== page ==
Fair Play Lines Blurred in MLB “Cheating” Controversy
So was it wrong or not? It’d hardly be out of character for a member of the Boston Media to summon the spirit of righteous indignation when the New York Yankees dispatch the Boston Red Sox like they did Thursday night, winning 4-1 on the back of what appeared to be pine tar on the base of Michael Pineda’s palm. But even MassLive lead off their coverage by saying that, “It’s one of the unwritten codes in baseball: When it’s chilly, pitchers do anything to get a good grip,” and no less a Fenway deity than David Ortiz pointed out that, “Everyone [does it]. It’s no big deal.”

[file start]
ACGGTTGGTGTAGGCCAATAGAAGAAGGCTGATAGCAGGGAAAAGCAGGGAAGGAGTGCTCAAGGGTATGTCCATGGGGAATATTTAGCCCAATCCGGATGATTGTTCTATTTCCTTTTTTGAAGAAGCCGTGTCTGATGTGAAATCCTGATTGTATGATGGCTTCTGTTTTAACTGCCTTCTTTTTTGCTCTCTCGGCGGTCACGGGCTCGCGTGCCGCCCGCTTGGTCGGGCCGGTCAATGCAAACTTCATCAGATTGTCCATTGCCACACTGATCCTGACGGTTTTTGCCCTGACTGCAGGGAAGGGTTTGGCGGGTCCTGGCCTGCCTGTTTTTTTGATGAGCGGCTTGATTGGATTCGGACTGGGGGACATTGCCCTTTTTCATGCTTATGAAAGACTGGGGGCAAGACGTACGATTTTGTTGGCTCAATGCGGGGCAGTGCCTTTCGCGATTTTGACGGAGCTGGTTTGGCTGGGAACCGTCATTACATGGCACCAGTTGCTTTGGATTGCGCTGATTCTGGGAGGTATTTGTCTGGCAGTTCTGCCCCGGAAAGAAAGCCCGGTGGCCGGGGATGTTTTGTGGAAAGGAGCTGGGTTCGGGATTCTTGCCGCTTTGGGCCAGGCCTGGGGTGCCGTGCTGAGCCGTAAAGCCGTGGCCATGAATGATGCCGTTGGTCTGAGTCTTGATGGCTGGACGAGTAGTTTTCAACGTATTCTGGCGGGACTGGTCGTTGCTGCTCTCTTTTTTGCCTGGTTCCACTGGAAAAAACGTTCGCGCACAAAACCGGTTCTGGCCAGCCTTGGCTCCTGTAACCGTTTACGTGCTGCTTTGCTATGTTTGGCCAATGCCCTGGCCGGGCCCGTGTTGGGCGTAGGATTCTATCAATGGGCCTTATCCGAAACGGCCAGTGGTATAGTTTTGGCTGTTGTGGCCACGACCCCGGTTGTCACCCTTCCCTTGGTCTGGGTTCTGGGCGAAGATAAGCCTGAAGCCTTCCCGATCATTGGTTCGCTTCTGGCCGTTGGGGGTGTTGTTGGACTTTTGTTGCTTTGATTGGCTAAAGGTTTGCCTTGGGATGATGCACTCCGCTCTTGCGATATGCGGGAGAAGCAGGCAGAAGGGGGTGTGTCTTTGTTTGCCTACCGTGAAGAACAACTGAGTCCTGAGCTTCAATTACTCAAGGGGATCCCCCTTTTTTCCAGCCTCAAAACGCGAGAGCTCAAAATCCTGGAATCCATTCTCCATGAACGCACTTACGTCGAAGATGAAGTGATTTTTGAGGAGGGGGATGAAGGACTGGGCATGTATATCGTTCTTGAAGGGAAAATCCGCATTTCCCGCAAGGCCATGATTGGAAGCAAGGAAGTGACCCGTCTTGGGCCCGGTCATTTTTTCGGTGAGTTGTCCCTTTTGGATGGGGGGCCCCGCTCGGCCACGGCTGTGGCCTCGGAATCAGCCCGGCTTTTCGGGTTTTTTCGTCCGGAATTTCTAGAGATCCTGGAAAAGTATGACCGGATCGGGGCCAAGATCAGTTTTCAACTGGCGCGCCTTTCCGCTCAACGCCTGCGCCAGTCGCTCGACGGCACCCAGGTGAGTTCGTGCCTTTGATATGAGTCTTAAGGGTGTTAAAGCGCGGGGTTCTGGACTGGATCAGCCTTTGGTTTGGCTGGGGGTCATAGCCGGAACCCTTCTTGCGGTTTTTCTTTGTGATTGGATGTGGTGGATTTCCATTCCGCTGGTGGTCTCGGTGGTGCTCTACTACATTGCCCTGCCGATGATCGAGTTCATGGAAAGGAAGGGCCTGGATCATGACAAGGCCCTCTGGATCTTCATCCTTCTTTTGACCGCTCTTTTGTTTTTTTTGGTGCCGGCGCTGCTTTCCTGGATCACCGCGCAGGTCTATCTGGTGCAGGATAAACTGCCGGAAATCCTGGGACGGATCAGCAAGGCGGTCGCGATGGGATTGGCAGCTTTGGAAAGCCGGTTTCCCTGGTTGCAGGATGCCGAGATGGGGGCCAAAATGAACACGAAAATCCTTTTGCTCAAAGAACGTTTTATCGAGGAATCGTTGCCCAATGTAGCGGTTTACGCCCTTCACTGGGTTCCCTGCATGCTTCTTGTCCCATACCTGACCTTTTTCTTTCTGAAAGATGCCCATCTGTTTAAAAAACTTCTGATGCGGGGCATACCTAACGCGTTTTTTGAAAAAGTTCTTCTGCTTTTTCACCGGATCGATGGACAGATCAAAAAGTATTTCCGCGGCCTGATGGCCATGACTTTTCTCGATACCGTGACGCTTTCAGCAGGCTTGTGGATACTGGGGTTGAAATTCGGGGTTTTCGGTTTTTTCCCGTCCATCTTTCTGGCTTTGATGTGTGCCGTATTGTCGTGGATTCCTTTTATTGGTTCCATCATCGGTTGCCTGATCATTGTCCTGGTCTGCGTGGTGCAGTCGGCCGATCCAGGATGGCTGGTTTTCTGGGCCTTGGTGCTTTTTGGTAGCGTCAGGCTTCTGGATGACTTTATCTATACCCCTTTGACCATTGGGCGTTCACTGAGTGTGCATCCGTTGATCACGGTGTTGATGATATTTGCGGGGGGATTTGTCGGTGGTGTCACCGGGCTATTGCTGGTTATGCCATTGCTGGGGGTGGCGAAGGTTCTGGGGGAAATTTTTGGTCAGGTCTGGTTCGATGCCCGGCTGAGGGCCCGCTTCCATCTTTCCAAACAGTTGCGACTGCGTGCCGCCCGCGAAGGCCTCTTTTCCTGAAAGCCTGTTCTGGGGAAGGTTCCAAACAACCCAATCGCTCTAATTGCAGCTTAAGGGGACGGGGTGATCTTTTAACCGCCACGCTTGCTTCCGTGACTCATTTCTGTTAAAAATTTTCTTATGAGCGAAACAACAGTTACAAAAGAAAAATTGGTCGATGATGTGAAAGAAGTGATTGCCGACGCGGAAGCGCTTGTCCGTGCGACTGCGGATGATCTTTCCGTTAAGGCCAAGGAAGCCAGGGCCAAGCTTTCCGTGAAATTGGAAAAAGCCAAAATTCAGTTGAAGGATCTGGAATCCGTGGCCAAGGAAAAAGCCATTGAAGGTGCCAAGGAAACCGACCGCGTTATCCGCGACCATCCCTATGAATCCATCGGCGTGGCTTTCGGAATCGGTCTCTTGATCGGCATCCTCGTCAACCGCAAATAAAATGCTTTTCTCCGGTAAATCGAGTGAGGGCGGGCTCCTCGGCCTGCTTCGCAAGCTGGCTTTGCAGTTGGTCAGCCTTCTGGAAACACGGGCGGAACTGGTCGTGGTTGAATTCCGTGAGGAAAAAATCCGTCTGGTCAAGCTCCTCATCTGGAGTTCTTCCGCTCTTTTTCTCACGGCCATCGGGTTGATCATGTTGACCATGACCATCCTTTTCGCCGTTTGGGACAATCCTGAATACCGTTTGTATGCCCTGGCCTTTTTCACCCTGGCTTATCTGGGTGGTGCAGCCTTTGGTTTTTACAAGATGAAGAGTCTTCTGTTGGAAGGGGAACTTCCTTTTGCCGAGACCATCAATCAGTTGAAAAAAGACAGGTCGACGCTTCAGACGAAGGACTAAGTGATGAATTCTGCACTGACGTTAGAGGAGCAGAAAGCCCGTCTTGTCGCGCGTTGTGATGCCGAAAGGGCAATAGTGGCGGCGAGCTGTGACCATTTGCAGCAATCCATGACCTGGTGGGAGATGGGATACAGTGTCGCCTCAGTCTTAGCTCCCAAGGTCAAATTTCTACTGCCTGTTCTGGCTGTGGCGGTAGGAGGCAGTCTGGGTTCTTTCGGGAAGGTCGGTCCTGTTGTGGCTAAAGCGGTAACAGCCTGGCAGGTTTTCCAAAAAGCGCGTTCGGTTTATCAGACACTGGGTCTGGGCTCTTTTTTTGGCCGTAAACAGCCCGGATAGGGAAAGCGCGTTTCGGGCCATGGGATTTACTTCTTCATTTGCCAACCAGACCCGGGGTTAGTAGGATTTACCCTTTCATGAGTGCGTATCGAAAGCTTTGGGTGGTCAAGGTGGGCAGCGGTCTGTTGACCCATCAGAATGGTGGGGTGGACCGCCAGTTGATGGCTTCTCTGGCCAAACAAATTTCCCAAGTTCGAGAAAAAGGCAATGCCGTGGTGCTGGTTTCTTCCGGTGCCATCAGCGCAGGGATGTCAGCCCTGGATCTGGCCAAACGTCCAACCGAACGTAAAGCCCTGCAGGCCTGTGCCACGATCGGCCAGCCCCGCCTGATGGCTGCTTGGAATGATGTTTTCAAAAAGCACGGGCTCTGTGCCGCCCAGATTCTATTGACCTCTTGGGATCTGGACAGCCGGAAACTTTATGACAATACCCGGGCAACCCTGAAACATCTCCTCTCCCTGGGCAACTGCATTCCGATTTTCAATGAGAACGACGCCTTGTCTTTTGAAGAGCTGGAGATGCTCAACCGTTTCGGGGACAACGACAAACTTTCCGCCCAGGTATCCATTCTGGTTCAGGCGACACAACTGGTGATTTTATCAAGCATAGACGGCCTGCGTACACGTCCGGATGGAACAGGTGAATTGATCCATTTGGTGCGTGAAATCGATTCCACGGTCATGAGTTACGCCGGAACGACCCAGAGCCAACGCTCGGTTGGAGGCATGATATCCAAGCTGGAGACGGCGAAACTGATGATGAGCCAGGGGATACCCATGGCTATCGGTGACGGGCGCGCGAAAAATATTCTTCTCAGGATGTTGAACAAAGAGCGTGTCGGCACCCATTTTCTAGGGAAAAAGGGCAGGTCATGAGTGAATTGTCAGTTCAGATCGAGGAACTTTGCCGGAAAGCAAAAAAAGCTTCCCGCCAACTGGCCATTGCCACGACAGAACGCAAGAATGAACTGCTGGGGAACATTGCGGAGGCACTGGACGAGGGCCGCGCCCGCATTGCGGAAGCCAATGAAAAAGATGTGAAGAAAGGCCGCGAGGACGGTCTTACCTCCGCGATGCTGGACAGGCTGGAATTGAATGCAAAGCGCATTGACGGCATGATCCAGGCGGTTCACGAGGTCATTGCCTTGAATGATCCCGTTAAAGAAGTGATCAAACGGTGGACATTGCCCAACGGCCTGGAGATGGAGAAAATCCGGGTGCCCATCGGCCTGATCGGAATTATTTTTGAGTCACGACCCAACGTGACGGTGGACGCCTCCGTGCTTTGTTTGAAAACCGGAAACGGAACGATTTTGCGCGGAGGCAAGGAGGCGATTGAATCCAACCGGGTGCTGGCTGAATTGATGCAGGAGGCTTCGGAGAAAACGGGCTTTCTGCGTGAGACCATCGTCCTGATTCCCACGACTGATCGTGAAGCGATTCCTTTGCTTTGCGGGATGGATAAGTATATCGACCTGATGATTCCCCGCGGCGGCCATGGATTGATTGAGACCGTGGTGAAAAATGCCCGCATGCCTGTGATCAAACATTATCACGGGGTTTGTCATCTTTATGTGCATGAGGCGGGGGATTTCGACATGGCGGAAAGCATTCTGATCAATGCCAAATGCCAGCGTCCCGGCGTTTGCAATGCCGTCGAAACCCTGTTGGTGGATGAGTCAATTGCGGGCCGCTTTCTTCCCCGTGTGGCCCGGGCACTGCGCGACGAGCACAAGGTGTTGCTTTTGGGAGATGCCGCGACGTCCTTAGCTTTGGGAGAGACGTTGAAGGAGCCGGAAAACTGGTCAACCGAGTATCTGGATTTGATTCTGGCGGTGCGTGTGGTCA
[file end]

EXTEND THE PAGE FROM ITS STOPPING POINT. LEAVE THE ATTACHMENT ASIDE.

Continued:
David Ross, catcher for the Red Sox, delivered the definitive point on the evening’s discussion. “I would rather the guy know where the ball is going and have a good grip, for me, personally,” Ross told MassLive. “As long as I’ve played there’s guys always trying to make sure they’ve got a grip when there is cold weather, early on. Maybe it’s cheating, but I don’t really look at it that way. Some guys might, but not me, personally.”
The curious thing about it is that only the fans seem to get upset about it. Well, that, and the fact that, according to the rulebook, it’s cheating. The rulebook does, helpfully, provide the punishment for the offense — “the pitcher shall be ejected immediately from the game and shall be suspended automatically. In National Association Leagues, the automatic suspension shall be for 10 games.” Harsh.